Biologist Carlos Ruiz has put in over 20 years of field work in preserving golden lion tamarins, a type of long-maned monkeys originally found in Brazil’s Atlantic Forest.
Many thanks to carefully-planned reforestation campaigns, the endangered monkey population had been on the increase until the outbreak of yellow fever was recorded in Brazil two years ago, eliminating over 30% of the tamarins.
Not discouraged with the setback, Ruiz’s and members of his team embarked on another ambitious project. This spring, the teams of wildlife caregivers have in mind to vaccinate all the other monkeys that have not been previously vaccinated.
Deccan Herald reports that before the outbreak of the dreaded coronavirus, which is now seriously affecting ongoing work to preserve habitats and endangered species worldwide.
Firstly, Ruiz’s team members suspected of having an exposure to the virus had to be self-quarantined. Before the Brazilian government shutdown protected areas and national parks to researchers and the public in the middle of April 202, preventing scientists from accessing the reserves where tamarins could be found.
Ruiz, the president of the nonprofit Golden Lion Tamarin Association said he is concerned about not taking advantage of the lockdown to save endangered species. He said he believes much work could still be done before the predicted yellow fever epidemic strikes for a subsequent time.
While the scientists strive to fully observe regulations of the government, they are aware illegal exploiters of the rainforests are still accessing the parks, because they have evidence some of their motion-sensitive research cameras have been seriously tampered with.
Globally, resources of the government have been shifted to efforts aimed at minimizing the spread of the coronavirus pandemic. Thus, opening an unusual window for unapproved poaching as well as land clearing.
Also, lockdowns have impacted the eco-tourism ventures that generate funds for environmental projects, from Africa’s savannas to South America’s rainforests.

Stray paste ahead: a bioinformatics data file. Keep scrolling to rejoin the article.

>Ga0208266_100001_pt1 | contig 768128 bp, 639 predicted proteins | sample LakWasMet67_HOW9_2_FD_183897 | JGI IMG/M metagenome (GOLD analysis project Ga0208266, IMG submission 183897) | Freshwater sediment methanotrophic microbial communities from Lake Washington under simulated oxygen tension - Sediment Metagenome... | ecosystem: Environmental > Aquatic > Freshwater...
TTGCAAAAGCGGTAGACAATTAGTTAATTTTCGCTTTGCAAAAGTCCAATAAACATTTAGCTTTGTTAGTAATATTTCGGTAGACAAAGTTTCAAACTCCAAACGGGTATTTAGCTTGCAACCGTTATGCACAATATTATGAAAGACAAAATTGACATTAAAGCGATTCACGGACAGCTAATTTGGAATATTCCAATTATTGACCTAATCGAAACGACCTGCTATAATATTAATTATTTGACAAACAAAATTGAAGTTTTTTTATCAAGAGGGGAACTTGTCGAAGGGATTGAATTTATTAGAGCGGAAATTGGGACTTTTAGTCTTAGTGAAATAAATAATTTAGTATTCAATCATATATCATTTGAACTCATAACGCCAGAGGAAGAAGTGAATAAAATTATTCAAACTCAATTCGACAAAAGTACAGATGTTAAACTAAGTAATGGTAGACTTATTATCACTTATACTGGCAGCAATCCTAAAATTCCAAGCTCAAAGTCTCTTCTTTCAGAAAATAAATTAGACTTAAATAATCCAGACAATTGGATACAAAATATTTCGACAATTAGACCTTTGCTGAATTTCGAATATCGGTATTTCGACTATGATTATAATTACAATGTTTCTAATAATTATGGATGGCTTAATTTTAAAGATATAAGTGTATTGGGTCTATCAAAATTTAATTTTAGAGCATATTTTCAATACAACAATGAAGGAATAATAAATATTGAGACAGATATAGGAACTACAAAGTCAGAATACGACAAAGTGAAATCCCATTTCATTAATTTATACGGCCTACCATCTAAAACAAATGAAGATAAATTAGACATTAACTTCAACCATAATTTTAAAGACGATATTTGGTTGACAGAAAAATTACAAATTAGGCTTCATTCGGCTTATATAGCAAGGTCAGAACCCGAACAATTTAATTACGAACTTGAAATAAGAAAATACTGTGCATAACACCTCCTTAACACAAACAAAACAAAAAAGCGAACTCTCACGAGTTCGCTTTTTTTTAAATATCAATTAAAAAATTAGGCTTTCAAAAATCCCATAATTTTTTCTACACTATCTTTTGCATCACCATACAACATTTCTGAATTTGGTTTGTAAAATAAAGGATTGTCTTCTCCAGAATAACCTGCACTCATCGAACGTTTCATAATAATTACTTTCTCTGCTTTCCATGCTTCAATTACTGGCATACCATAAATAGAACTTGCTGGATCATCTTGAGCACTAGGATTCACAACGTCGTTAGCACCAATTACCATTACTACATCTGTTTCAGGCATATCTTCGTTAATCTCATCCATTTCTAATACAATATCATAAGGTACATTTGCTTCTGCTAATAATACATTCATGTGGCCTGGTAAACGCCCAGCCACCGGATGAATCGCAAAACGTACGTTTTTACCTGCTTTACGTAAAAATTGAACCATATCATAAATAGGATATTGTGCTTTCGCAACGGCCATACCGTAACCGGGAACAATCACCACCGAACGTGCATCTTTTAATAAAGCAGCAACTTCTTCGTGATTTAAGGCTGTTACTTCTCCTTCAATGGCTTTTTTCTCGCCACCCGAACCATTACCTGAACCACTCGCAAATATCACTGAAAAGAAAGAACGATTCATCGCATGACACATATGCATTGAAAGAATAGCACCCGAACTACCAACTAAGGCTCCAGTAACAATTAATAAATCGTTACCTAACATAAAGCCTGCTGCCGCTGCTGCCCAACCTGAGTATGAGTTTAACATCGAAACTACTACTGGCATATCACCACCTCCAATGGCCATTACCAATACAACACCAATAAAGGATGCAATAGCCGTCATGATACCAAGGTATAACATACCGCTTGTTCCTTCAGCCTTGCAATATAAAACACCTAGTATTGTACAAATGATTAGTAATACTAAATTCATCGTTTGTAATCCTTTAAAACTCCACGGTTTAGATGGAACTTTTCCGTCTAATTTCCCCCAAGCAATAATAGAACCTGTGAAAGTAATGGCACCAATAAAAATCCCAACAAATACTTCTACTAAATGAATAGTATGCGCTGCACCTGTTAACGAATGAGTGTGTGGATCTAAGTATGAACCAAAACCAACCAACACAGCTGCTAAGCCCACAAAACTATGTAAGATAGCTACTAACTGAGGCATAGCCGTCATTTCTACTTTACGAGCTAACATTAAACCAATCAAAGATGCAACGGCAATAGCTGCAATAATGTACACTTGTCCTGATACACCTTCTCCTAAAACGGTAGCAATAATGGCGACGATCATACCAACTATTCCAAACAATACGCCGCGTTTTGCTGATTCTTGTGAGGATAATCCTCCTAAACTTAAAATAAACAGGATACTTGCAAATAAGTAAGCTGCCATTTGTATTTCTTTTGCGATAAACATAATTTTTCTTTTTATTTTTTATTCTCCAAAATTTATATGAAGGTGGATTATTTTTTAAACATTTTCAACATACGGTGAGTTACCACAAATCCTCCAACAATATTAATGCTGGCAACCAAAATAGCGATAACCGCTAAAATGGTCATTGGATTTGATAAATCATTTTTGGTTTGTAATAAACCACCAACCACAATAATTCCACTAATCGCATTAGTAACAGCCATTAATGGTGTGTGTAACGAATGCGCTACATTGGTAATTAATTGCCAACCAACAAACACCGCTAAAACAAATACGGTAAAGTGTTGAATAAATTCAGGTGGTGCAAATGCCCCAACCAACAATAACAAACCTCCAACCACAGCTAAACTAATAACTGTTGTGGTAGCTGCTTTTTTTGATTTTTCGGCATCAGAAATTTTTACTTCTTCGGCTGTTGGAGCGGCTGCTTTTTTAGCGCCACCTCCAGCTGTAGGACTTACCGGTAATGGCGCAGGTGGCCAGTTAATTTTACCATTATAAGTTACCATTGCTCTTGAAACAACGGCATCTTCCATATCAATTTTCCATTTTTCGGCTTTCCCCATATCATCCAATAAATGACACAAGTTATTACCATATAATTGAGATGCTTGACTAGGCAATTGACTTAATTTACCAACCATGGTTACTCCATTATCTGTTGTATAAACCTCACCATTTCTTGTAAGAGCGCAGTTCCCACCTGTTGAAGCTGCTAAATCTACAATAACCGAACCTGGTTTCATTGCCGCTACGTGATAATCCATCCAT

Duke University ecologist, Stuart Pimm, who also doubles as the founder of the nonprofit Saving Species Scientists explained that conservationists have had to stop their work as a result of major global disasters such as earthquakes or a military takeover in some countries.
He further said he could not imagine another time in the future when a global pandemic or some other major events affecting all countries at the same time would be recorded again.
According to New York Times, in Guatemala, indigenous communities monitoring rainforests are finding it tough containing one of the worst fire outbreaks in twenty years, as government firefighting resources have been fully devoted to coronavirus.
Erick Cuellar, Deputy Director of an alliance of community organizations in Guatemala’s Maya Biosphere Reserve asserted that 99% of these fire outbreaks start with indigenous people whose goal is specifically to create space for cattle ranching.
Indigenous people are volunteering themselves as firefighters, but now they have a challenge with border closure which have significantly reduced their income from harvested forest exports, including palm fronds sold for flower arrangements.
Also, Jeremy Radachowsky, Director for Mesoamerica at the Wildlife Conservation Society said tropical forests are rich in biodiversity and it does not feel great rare fauna and floras are being lost.
He agreed that although a weak implementation of environmental legislation is a common problem, the situation is not the same in all countries.
For instance according to the government and World Wildlife Fund, forest-related crimes such as illegal logging have skyrocketed by over 200% in five parks with rare Bengal tigers in Nepal since the coronavirus lockdown began.
Also, in some countries within Africa, wildlife tourism generates mega earnings to maintain parks where elephants, lions, giraffes, rhinos and other vulnerable species live.
Peter Fearnhead, the CEO of nonprofit African Parks said following the coronavirus outbreak, the whole tourism sector has shut down.
Hawaii Tribune reports that Fearnhead who manages 17 national parks and protected areas in 11 countries also said the outbreak has led to the loss of $7.5 million from the Park’s income statement for 2020, adding that 2021 ecotourism may only recover to about 50% of previous levels.
Although Fearnhead’s team still maintains ranger patrols to prevent poaching, the Park’s management has been able to slash travel expenses by virtual meetings held via Zoom.
Fearhead noted that any protected area without an active management risk being lost.
Jennifer Goetz, the co-founder of a website providing information on ethical travel offers, noted that several African safari businesses hoping to sustain extra revenue generation are encouraging clients to schedule their bookings all over again.
In a survey of operators on the Your African Safari site, nearly 67% of the respondents said most of their bookings had been given newer dates.
Tropical biologist, Patricia Wright notes that conservation only works when efforts are sustained because it depends so much on local communities and relationships with people.
Wright, who is a primatologist at the Stony Brook University has spent 30 years developing a program to study and preserve Madagascar’s lemurs, a large-eyed primates inhabiting the wild island.